Let’s go back to 1935, to the age of Social Security. When the Social Security program began, one person out of every 20 lived long enough to collect it.
The average life expectancy was 60 years old, and the age to collect Social Security was 65.
Back then, the U.S. was largely an agricultural economy, with a majority of the people in the country farming land. This resulted in what I call the Old Retirement Paradigm:
- Buy property.
- Farm it.
- Pass it down through multiple generations.
These days, children are often leaving home and going out of town, or even a different state to work. That old-fashioned retirement paradigm works less and less in a digital economy.
In this new age, I can’t tell you how many people I work with who run out of money in retirement because life expectancy has increased so much. This has created a need to shift how we approach retirement.
Today, the majority of people live long enough to collect Social Security, which is a good thing! The problem is, there are many doing so. Now, millions of Baby Boomers are retiring and many of them have not planned adequately. The average IRA or 401K has about $90,000 in it. The average social security income is about $1,300 a month. With that combination alone, running out of money could be a distinct possibility, and many people are still trying to recover from the 2008 economic downturn.
For some, if they haven’t done anything else in terms of retirement planning, the one thing they hopefully did was purchase a house. That is because, in retirement, they may be able to supplement their Social Security and IRA or 401k with home equity.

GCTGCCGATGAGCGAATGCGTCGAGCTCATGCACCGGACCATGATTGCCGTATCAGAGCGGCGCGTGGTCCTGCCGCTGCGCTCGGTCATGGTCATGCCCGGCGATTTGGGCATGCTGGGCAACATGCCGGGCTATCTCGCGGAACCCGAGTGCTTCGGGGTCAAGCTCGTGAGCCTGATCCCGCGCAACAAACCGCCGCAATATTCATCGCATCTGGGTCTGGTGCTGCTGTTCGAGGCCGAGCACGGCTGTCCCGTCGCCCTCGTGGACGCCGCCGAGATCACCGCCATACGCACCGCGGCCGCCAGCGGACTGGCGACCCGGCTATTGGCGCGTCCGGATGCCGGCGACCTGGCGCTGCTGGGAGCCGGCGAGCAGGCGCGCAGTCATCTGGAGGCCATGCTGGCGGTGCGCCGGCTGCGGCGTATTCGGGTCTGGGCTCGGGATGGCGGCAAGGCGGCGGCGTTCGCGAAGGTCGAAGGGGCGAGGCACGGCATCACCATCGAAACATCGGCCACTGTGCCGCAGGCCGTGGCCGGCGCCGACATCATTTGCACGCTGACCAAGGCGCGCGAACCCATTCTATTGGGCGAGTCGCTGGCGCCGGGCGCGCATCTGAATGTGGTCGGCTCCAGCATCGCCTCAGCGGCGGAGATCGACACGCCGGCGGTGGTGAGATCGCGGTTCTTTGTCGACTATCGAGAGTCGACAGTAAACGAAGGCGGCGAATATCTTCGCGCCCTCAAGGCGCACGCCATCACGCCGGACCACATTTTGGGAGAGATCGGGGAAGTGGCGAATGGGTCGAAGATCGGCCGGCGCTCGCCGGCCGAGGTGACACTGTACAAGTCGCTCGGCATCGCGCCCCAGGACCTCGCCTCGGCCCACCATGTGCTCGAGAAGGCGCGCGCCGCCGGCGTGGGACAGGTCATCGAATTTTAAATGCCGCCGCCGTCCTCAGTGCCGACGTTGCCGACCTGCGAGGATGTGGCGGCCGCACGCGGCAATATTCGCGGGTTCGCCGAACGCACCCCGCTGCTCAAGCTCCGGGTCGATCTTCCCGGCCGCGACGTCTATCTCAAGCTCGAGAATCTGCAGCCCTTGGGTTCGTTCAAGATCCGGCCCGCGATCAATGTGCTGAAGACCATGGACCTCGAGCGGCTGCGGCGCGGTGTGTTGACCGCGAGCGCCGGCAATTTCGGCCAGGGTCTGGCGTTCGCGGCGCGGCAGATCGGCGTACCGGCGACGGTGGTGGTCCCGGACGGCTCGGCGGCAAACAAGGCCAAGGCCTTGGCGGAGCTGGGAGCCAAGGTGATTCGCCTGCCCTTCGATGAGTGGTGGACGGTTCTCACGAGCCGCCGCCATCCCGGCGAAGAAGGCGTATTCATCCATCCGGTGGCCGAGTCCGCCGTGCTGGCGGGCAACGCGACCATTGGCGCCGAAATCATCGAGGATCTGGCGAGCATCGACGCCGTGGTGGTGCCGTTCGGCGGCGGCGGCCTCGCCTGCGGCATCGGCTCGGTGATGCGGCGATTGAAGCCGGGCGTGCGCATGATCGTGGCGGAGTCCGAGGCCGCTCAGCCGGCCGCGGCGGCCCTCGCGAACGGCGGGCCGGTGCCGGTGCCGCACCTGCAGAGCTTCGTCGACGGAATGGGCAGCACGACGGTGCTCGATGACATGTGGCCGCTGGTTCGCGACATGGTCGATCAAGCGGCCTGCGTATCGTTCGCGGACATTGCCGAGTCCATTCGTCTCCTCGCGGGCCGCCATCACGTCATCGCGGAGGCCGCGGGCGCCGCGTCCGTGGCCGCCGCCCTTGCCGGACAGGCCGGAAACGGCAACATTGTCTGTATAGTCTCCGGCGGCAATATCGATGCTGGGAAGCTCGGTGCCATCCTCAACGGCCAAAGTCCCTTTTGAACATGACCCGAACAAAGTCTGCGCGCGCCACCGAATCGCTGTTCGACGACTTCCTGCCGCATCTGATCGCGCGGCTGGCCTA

A Home Equity Conversion Mortgage (HECM)* loan allows homeowners to borrow against the value of their homes. No repayment of the mortgage (principal or interest) is required until the borrower dies or the house is sold. It may need to be paid sooner if you no longer use the home as your principal residence, or fail to pay taxes or insurance or make needed repairs. These loans are part of the New Retirement Paradigm and can allow retirees to get the most out of their assets and help secure their children’s future.
You can get more information about HECM and other options here: https://curtismangus.com/types-of-loans/
*(1) at the conclusion of a reverse mortgage, the borrower must repay the loan and may have to sell the home or repay the loan from other proceeds; (2) charges will be assessed with the loan, including an origination fee, closing costs, mortgage insurance premiums and servicing fees; (3) the loan balance grows over time and interest is charged on the outstanding balance; (4) the borrower remains responsible for property taxes, hazard insurance and home maintenance, and failure to pay these amounts may result in the loss of the home; and (5) interest on a reverse mortgage is not tax-deductible until the borrower makes partial or full re-payment.